MS 
  2,553 
BIG SPRING CI (GEO)
  TX 
  3,472 
CIBOLA COUNTY CI (CCA)
  NM 
  1,081 
D. RAY JAMES CORR FACL (GEO)
  GA 
  2,331 
DALBY CI (MTC)
  TX 
  1,872 
EDEN CI (CCA)
  TX 
  1,548 
MCRAE CI (CCA)
  GA 
  1,711 
MOSHANNON VALLEY CI (GEO)
  PA 
  1,493 
NE OHIO CORR CTR CI (CCA)
  OH 
  1,483 
REEVES CI (GEO)
  TX 
  2,337 
REEVES DC (GEO)
  TX 
  1,348 
TAFT CI (MTC)
  CA 
  1,753 

Flexibility in Immigrant Imprisonment

Since the mid-1980s [BOP] has “contracted for bed space to confine…low security, non-U.S. citizen inmates with relatively short sentences.” BOP says that “such contracting gives the Bureau the flexibility to manage rapidly growing inmate populations and to help control overcrowding.”

BOP’s budget for contract facilities has steadily increased since the late 1990s, rising from $238 million in 1998 to $798 million in 2010.  Almost every year since 1998 the BOP budget has included special authorizations for new contract beds, virtually all of which have been for low-security “criminal aliens,” mostly immigration law violators.  

BOP’s commitment to immigrant outsourcing in immigrant-only prisons run by private operators solidified in 2004. As detailed in the 2010 prison bond offering for the reconstruction of the Reeves County Detention Complex, the bond underwriting company Carlyle Capital Markets of Dallas observed:

 “[B]y 2005 the federal budget optimistically reported, based on the anticipated growth in the federal detainee population, that ‘during 2004/2005 the number of detainees in state, local, and private prisons is expected to represent approximately 77% of the federally detained population.”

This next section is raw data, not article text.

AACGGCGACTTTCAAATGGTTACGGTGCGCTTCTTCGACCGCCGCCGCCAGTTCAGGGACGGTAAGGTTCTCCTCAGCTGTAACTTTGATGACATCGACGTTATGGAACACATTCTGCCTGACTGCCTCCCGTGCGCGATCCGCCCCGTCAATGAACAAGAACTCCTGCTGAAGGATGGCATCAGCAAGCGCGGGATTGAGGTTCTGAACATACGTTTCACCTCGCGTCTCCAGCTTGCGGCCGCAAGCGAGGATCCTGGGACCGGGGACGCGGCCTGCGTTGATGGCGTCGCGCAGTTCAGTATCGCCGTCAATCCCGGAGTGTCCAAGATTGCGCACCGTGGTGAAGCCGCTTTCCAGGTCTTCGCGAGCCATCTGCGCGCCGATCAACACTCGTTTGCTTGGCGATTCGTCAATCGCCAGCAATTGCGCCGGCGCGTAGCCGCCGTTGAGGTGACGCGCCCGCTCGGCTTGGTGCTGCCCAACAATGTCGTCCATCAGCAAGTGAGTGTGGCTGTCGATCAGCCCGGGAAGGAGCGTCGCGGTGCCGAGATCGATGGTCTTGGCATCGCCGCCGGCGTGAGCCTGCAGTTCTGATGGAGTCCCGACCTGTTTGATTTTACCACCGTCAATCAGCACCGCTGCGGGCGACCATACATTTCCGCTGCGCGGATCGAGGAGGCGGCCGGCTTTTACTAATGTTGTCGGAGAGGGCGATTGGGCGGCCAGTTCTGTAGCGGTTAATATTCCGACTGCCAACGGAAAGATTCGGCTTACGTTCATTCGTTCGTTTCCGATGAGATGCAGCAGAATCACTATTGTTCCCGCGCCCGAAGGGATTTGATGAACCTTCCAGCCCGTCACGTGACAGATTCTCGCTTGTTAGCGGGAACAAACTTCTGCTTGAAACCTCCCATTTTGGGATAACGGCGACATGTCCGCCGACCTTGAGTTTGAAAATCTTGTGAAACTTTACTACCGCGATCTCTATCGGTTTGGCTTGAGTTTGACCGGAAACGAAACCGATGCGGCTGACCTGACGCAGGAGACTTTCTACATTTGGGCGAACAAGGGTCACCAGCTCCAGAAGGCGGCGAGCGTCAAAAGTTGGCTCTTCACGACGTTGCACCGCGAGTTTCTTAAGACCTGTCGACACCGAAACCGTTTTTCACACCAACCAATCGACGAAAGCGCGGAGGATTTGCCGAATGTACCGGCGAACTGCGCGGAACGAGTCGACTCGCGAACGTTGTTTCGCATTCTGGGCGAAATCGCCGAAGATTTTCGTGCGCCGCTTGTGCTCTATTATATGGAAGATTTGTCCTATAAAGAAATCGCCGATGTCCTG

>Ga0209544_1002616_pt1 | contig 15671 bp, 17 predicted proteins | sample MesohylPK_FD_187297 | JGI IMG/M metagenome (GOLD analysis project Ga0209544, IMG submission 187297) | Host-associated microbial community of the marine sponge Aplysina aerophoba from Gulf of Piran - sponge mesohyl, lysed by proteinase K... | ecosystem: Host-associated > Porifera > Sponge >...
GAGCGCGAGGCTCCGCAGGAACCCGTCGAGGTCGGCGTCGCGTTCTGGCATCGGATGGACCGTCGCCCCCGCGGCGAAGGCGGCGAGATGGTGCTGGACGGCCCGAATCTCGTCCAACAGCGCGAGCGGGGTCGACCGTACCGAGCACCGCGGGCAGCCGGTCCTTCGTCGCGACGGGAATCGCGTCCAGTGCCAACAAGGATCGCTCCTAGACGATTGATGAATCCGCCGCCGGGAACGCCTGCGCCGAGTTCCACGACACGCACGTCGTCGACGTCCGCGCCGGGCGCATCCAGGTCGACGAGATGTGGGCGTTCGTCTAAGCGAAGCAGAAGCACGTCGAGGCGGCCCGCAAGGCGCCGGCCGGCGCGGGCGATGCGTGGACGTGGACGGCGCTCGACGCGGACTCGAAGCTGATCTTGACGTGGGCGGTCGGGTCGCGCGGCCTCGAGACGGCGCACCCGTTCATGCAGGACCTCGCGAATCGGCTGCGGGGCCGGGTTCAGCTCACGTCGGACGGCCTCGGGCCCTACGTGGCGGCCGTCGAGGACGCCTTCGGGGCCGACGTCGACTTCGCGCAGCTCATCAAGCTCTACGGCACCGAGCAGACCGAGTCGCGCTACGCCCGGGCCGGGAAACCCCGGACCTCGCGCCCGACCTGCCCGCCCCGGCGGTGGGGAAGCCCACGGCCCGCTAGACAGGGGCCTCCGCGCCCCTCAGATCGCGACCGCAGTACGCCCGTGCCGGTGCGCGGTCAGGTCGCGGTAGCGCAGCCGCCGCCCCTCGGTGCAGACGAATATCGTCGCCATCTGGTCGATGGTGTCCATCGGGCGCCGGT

The bond offering, which aimed to persuade bond buyers of the profitability of private prisons, pointed to the pro-privatization language in the BOP’s 2005 budget:

 “The 2005 Budget places a moratorium on new prison construction while promoting more aggressive BOP contracting with State, local, and private sector providers. This approach is consistent with a [Program Assessment]  analysis  [suggesting] that BOP take greater advantage of public and private sector bed space to meet its capacity requirements.”
This privatization and outsourcing focus continued through the Bush administration and has also been the policy of the Obama administration which has repeatedly increased BOP spending for “contract confinement” of immigrants by BOP.

In President Bush’s 2009 budget request, the administration explained: “Using contract beds for the confinement of low-security inmates [immigrants in CAR facilities] provides a flexible approach to manage this population.”

BOP’s growth in contract confinement has been almost exclusively limited to low-security noncitizen inmates – thereby limiting its outsourcing to a rising but narrow component of its inmate population. An even greater source of per-diem payments from the federal government come from the U.S. Marshals Service and Immigration and Customs Enforcement.

In the case of the USMS, like BOP this Justice Department agency that has custody over pre-sentenced inmates has also created a network of special immigrant prisons over the past decade. Although USMS normally transfers most inmates to the BOP after sentencing, its detention centers for immigrants commonly hold immigrant inmates who have been sentenced for short periods (mostly under a year) for illegal entry and reentry violations.  

For its part, ICE is no longer creating its own detention centers, which it euphemistically calls processing centers, but for the past decade or more has been outsourcing all of increased population to privately managed detention centers – which now account for 49% of ICE detainees.

BOP has been the central and usually the sole provider of outsourced inmates to the Reeves County Detention Center since 1988. Today, RCDC benefits from two CAR contracts – one for the RCDC I and II prisons, and another for the 2001 expansion called RCDC III.

With recent reconstruction underwritten in part (in addition to insurance payments after the 2008-2009 disturbances) by the $19.7 million bond issue in 2010 by the county, the total complex currently has a 4,000-bed capacity, up from the 3,722 capacity prior to the prison riots.

(Next: Who Really Owns the Reeves County Detention Center?)